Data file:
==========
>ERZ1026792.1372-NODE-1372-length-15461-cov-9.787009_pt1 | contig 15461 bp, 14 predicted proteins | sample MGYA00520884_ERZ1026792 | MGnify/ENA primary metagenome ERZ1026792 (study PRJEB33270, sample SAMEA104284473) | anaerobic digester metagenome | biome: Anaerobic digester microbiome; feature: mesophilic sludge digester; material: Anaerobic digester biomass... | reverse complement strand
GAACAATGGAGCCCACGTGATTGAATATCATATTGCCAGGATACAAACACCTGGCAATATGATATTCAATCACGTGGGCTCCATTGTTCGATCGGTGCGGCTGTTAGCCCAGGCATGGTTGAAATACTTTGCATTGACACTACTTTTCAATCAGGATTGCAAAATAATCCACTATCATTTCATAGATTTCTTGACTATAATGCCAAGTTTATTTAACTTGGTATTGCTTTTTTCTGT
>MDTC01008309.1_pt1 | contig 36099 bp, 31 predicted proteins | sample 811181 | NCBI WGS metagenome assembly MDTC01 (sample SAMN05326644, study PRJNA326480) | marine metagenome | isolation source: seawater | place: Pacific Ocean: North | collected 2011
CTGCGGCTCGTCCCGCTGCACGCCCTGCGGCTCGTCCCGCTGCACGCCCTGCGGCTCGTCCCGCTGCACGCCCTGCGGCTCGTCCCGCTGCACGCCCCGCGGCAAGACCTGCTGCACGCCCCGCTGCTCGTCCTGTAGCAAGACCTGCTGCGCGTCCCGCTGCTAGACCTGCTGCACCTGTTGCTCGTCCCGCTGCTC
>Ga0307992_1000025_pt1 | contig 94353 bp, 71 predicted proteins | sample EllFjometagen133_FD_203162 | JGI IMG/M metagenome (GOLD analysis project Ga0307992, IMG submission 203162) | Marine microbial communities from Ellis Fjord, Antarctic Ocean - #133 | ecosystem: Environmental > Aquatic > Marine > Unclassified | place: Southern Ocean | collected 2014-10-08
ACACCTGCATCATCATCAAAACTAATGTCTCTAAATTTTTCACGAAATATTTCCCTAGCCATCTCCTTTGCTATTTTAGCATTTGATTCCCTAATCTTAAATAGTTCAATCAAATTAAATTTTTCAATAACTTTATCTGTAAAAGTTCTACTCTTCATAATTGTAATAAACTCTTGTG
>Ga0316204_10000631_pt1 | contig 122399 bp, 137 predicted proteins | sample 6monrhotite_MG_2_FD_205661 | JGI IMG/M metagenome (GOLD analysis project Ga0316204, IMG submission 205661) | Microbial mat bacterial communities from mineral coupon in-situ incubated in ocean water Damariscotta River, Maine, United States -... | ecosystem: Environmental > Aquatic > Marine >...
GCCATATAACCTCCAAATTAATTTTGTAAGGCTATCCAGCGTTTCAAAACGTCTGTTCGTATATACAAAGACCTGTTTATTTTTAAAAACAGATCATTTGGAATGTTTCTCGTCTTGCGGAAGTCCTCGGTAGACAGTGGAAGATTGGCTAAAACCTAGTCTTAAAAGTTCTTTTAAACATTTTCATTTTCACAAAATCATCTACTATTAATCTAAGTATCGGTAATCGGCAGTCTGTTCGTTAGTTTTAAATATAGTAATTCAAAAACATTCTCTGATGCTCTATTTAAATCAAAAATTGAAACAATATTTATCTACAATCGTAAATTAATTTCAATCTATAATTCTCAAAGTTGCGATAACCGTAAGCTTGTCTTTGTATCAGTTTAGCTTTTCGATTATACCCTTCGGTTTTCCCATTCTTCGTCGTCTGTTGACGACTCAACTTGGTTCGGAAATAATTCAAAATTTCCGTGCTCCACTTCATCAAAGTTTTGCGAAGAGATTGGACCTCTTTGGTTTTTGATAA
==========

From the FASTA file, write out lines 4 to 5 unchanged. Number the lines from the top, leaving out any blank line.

CTGCGGCTCGTCCCGCTGCACGCCCTGCGGCTCGTCCCGCTGCACGCCCTGCGGCTCGTCCCGCTGCACGCCCTGCGGCTCGTCCCGCTGCACGCCCCGCGGCAAGACCTGCTGCACGCCCCGCTGCTCGTCCTGTAGCAAGACCTGCTGCGCGTCCCGCTGCTAGACCTGCTGCACCTGTTGCTCGTCCCGCTGCTC
>Ga0307992_1000025_pt1 | contig 94353 bp, 71 predicted proteins | sample EllFjometagen133_FD_203162 | JGI IMG/M metagenome (GOLD analysis project Ga0307992, IMG submission 203162) | Marine microbial communities from Ellis Fjord, Antarctic Ocean - #133 | ecosystem: Environmental > Aquatic > Marine > Unclassified | place: Southern Ocean | collected 2014-10-08